Spanish Loanwords | H

Letter H: Displaying 1 - 20 of 52

a type of bean, fava bean
(a loanword from Spanish)

Orthographic Variants: 
la uaaña, haJabana

La Habana, Cuba, a place name
(a loanword from Spanish)

Orthographic Variants: 
anbas, ahuax

beans, broad beans, fava beans
(a loanword from Spanish)

Orthographic Variants: 
abiton, abito, ihabitotzin, ihapitotzin

religious habit
Caterina Pizzigoni, ed., Testaments of Toluca (Stanford: Stanford University Press and UCLA Latin American Center Publications, 2007), 53.

Orthographic Variants: 
acha, achan

hatchet
(a loanword from Spanish)

an estate; a significant agricultural or stockraising property
(a loanword from Spanish)

until; as far as

heir
(a loanword from Spanish)

Orthographic Variants: 
Eregesme

a heretic
(a loanword from (Spanish)

(central Mexico, 1615)
see Annals of His Time: Don Domingo de San Antón Muñón Chimalpahin Quauhtlehuanitzin, James Lockhart, Susan Schroeder, and Doris Namala, eds. and transl. (Stanford: Stanford University Press, 2006), 304–305.

inheritance
(a loanword from Spanish)

sister
(a loanword from Spanish)

James Lockhart, Nahuatl as Written: Lessons in Older Written Nahuatl, with Copious Examples and Texts (Stanford: Stanford University Press and UCLA Latin American Studies, 2001), 217.

brother
(a loanword from Spanish)

the Hermits, a religious brotherhood
(a loanword from Spanish)

(early seventeenth century, central New Spain)
Annals of His Time: Don Domingo de San Antón Muñón Chimalpahin Quauhtlehuanitzin, James Lockhart, Susan Schroeder, and Doris Namala, eds. and transl. (Stanford: Stanford University Press, 2006), 202–203.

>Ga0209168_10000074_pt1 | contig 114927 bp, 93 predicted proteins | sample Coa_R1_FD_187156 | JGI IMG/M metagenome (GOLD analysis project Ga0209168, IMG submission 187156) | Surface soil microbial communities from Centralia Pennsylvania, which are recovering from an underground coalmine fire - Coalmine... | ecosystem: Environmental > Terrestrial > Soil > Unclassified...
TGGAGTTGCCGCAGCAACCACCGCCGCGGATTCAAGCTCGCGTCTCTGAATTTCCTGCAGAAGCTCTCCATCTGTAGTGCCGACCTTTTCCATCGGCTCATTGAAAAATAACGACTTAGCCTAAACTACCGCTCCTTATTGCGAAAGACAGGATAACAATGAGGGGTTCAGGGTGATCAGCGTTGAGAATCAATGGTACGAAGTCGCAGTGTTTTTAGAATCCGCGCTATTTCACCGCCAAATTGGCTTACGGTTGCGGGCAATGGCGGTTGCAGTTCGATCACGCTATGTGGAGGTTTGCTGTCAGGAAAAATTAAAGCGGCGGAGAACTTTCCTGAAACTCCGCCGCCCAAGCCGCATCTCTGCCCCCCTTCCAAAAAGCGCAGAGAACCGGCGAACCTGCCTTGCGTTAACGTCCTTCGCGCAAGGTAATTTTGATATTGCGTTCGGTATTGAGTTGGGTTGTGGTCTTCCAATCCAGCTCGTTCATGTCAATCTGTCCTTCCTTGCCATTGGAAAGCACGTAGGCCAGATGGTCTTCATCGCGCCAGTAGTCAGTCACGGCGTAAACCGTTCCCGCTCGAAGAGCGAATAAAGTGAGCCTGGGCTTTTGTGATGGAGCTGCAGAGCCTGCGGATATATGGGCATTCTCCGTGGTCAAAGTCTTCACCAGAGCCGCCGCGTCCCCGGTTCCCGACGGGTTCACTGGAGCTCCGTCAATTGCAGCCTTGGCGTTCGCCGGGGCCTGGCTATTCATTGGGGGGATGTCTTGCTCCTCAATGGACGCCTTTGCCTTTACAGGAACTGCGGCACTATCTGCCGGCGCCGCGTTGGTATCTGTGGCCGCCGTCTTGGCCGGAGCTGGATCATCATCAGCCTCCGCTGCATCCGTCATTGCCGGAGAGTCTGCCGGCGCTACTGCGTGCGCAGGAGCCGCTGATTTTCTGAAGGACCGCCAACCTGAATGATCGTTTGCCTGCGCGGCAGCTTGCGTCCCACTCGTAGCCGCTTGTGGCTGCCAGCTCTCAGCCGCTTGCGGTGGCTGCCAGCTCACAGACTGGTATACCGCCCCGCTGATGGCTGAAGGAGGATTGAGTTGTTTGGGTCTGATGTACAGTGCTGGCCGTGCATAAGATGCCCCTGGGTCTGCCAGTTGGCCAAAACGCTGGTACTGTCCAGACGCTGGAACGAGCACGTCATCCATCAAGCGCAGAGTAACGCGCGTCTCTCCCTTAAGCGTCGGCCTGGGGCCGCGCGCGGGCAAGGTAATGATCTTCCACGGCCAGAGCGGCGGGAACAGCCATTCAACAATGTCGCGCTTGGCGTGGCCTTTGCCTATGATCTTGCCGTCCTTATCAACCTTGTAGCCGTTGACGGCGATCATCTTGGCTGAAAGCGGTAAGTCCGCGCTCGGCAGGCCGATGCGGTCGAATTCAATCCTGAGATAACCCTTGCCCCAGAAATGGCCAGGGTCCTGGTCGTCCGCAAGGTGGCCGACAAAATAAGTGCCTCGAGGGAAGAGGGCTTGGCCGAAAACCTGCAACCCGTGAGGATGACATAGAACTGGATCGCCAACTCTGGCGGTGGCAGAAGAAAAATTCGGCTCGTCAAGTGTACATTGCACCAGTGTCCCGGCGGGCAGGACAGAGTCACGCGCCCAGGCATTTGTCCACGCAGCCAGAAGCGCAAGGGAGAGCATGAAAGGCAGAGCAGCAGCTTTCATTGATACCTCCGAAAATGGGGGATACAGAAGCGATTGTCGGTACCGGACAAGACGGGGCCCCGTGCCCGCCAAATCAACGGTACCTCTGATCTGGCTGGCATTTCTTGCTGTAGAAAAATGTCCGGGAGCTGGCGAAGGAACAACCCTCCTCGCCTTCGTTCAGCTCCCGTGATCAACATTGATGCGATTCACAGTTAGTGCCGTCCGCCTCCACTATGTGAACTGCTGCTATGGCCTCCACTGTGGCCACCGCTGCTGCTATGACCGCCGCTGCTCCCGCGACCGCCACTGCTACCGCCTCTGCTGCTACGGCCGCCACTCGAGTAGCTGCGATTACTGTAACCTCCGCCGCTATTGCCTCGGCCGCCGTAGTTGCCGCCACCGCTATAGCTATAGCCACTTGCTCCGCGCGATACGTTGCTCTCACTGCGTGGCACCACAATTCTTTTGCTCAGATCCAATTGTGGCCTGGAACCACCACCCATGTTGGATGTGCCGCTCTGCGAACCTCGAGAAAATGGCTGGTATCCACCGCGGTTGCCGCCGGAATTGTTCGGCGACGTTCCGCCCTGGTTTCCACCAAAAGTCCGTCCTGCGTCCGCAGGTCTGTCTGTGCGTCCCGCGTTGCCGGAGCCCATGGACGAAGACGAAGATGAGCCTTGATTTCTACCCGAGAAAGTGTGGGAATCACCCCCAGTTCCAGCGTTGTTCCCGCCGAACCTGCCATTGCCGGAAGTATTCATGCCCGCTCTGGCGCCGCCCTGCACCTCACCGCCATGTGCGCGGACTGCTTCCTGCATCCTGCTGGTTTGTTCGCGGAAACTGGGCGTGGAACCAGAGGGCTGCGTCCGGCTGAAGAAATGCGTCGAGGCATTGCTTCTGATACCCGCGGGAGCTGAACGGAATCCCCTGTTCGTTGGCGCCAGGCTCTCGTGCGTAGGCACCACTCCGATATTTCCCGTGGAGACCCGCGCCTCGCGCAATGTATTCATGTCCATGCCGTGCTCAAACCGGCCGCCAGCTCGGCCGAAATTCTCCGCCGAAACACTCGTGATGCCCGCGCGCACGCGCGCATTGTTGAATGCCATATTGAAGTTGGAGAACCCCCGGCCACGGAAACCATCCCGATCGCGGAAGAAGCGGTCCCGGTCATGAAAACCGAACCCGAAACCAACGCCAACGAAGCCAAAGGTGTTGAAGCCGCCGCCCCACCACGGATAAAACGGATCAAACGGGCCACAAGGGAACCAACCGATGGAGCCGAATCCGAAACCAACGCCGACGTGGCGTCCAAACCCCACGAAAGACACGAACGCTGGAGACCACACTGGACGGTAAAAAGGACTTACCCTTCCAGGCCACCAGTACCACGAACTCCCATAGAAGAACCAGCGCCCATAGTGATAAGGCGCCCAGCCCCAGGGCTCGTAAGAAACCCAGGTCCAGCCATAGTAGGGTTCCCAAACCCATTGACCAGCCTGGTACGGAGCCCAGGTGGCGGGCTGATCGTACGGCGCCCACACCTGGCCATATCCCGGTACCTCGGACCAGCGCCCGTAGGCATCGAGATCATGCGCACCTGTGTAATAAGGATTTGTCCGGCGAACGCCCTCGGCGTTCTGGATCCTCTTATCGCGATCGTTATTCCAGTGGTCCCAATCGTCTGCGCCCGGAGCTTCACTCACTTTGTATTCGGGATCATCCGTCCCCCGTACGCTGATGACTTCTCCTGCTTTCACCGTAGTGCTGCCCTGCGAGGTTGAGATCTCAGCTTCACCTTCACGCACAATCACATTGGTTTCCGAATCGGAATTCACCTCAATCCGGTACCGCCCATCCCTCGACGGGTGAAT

Herod
(a loanword from Spanish)

(central Mexico, late sixteenth century; originally from Sahagún in 1574, a document that Chimalpahin copied)
Codex Chimalpahin: Society and Politics in Mexico Tenochtitlan, Tlatelolco, Culhuacan, and Other Nahuatl Altepetl in Central Mexico; The Nahuatl and Spanish Annals and Accounts Collected and Recorded by don Domingo de San Antón Muñón Chimalpahin Quauhtlehuanitzin, eds. and transl. Arthur J. O. Anderson and Susan Schroeder (Norman: University of Oklahoma Press, 1997), vol. 2, 146–147.

Orthographic Variants: 
hicox uacqui, hicoxhuacqui, hicoxuacqui

dried figs (see Molina)
(partly a loanword from Spanish, higos, figs)

Orthographic Variants: 
hicox uatzalli, hicoxhuatzalli, hicoxuatzalli

dried figs (see Molina)
(partly a loanword from Spanish, higos, figs)

Orthographic Variants: 
hicoxtetzolli

dried figs (see Molina)
(partly a loanword from Spanish, higos, figs)

Orthographic Variants: 
hicoxtexoxoctli

a green fig, about to ripen (see Molina)
(partly a loanword from Spanish, higos, figs)

Orthographic Variants: 
hicoxxoxoctetl

a green fig, about to ripen (see Molina)
(partly a loanword from Spanish, higos, figs)

the fig, a known fruit (see Molina)
(a Nahuatlized loanword from Spanish, higos, figs)